Communication process that occurs between source and sink devices within an HDCP-based system.
Phase 1
Figure 5-1. Phase 1
Initial Key Exchange
Initial Key Exchange
You have 100ms
to get thru this
Here’s my public key
Aksv: 101101...
Remember this number
An: 010011...
Here’s my public
key Bksv:
I’m NOT a repeater
You have 5 seconds
to tell me who’s
Here’s my p
key Aksv:
Calculate Shared Secret Keys
Your public key
checks out. Now I can
compute the secret
key Km from our
public keys*:
Repeater Performs Initial Aut
- Downstream Device Keys a
Phase 1
Now I can
compute the secret
key Km’ from our
public keys*:
* Km and Km’ are computed using each device’s private key along with the public keys of both
devices. This is a special calculation that results in matching Km=Km’ IF all the keys are valid.
Encrypt a Message Using Secret Key
Now I can use MY
secret key Km to
encrypt An to form a
message RO:
Repeater Reports Key List an
Now I can use My
secret key Km’ to
encrypt An to form a
message RO’:
Receiver Demonstrates Secret Key Knowledge
Here is an encrypted
message RO’:
Transmitter Validates Connec
√ You we
than 5
√ The do
keys ha
Initial Authentication
√ There a
total do
Your encrypted
message matches
mine, and you gave it
to me in less than
√ There a
of repe
Repeater Authentication Com
OK, here is your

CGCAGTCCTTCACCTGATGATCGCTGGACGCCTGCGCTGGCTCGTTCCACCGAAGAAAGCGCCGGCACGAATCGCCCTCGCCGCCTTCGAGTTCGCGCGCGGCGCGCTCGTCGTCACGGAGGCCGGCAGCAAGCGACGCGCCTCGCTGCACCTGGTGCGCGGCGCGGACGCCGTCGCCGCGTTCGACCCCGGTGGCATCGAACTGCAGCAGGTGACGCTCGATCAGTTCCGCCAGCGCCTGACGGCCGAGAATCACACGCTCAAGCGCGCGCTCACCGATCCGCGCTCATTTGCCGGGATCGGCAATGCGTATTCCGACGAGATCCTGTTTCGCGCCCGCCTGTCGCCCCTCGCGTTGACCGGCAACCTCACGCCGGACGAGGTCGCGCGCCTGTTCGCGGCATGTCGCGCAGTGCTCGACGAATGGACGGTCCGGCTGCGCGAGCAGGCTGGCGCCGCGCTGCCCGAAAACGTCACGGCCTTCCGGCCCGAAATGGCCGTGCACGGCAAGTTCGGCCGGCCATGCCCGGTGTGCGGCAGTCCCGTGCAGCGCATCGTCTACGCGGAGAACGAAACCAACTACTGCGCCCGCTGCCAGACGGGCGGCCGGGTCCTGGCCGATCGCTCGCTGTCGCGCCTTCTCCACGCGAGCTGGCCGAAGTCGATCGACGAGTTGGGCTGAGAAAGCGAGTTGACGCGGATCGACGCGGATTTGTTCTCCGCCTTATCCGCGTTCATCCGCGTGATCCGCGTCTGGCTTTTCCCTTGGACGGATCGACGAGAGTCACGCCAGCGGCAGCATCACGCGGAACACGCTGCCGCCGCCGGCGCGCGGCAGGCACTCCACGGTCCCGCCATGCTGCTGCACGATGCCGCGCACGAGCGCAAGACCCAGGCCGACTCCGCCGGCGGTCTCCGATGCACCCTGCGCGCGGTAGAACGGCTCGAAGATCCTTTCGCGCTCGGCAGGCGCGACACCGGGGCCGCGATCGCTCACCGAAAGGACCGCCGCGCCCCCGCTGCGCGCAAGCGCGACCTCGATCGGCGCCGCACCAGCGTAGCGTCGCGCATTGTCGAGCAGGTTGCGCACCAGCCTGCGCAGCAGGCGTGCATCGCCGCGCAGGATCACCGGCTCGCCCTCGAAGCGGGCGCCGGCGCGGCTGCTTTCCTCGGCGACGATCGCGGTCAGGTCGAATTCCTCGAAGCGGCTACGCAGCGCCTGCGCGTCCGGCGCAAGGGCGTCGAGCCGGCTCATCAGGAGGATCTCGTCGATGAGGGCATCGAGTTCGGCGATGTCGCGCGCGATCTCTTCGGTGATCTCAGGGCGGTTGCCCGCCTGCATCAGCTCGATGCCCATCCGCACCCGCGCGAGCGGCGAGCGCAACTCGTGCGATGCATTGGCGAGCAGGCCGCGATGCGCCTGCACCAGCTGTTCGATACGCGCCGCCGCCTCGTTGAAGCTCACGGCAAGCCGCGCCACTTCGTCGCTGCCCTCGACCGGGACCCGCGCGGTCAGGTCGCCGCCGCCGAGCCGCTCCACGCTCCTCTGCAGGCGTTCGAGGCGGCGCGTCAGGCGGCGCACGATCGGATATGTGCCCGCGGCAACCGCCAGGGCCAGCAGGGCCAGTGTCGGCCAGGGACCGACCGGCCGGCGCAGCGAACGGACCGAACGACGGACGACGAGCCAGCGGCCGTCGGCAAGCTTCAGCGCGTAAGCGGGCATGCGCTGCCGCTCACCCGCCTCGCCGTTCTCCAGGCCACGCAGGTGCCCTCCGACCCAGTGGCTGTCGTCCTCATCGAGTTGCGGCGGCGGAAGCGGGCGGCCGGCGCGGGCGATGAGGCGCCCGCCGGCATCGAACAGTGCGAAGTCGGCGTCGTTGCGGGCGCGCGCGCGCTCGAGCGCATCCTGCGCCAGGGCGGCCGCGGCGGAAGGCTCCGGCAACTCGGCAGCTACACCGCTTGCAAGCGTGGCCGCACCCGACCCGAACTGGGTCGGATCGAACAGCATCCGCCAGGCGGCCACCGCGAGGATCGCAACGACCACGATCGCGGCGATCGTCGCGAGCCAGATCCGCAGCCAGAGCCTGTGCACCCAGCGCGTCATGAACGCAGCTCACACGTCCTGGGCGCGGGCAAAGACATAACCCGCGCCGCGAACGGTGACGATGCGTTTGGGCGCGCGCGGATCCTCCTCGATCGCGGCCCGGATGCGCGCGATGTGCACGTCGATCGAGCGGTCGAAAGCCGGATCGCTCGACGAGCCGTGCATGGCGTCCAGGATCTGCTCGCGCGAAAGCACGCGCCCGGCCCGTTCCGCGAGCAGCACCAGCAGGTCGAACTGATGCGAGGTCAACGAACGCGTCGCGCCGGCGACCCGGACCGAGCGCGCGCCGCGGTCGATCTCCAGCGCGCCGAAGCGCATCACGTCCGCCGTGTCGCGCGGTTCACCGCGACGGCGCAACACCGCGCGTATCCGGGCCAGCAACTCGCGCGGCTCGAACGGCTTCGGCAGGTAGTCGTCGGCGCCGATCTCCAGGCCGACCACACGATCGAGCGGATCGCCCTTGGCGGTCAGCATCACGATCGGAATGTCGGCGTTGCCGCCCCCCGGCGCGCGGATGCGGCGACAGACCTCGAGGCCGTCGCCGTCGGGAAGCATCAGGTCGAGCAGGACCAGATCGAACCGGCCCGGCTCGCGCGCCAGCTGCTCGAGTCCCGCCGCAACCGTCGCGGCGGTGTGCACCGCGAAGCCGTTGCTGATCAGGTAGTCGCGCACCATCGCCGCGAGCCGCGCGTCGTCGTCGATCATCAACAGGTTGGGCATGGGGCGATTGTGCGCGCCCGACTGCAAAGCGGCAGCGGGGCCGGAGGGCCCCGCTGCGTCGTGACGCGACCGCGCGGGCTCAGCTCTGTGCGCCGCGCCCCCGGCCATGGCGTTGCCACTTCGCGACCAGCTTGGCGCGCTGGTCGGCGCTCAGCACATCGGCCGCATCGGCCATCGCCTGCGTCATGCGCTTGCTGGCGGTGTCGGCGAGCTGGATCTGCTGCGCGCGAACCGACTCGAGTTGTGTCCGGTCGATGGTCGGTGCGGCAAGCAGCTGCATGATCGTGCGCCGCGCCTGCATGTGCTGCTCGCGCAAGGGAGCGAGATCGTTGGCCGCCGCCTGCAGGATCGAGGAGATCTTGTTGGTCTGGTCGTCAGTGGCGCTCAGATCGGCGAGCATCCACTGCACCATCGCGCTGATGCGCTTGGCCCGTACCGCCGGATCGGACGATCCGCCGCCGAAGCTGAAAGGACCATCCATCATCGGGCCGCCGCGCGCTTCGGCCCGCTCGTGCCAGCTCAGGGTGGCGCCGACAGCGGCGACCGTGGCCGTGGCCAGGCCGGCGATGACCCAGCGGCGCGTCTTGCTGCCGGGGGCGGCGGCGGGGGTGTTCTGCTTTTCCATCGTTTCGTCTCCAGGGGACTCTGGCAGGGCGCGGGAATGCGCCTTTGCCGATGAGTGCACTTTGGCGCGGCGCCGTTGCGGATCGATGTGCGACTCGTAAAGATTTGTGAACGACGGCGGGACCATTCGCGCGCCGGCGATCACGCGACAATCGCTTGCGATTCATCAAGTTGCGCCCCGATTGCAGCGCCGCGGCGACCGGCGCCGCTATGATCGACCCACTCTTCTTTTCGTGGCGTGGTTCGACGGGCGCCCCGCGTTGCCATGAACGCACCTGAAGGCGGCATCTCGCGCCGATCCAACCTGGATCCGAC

encrypted video:
Transmit Video
OK, here is your encrypted video:
1111111100 0011001101
1011100010 100000001
0001111000 000100000
1111000100 0011000100
0111110110 1011000010...
­20 Extron Digital Design Guide
e’s my public
NOT a repeater
Phase 2
Figure 5-2. Phase 2
Initial Key Exchange
You have 5 seconds
to tell me who’s
Here’s my public
key Bksv:
Here’s my public
key Aksv:
Repeater Performs Initial Authentication with Connected Devices
- Downstream Device Keys are Collected
Phase 1
te the secret
m’ from our
ey along with the public keys of both
hing Km=Km’ IF all the keys are valid.
Phase 1
An A/V device with
digital video inputs
must support HDCP,
if a user expects to
connect a PC to it
and play commercial
Blu-ray Discs.
Repeater Reports Key List and Topology
can use My
t key Km’ to
pt An to form a
age RO’:
Here are the keys of
downstream devices:
Here is how they are
Transmitter Validates Connections
√ You were ready to give me
downstream info in less
than 5 seconds.
√ The downstream device
keys haven’t been revoked.
√ There are less than 128
total downstream devices.
√ There are less than 7 levels
of repeaters connected
Repeater Authentication Complete
OK, here is your
encrypted video:
pted video:
OK, here is your
encrypted video:
Separately Encrypted
Data Transmitting
OK, here is your
encrypted video: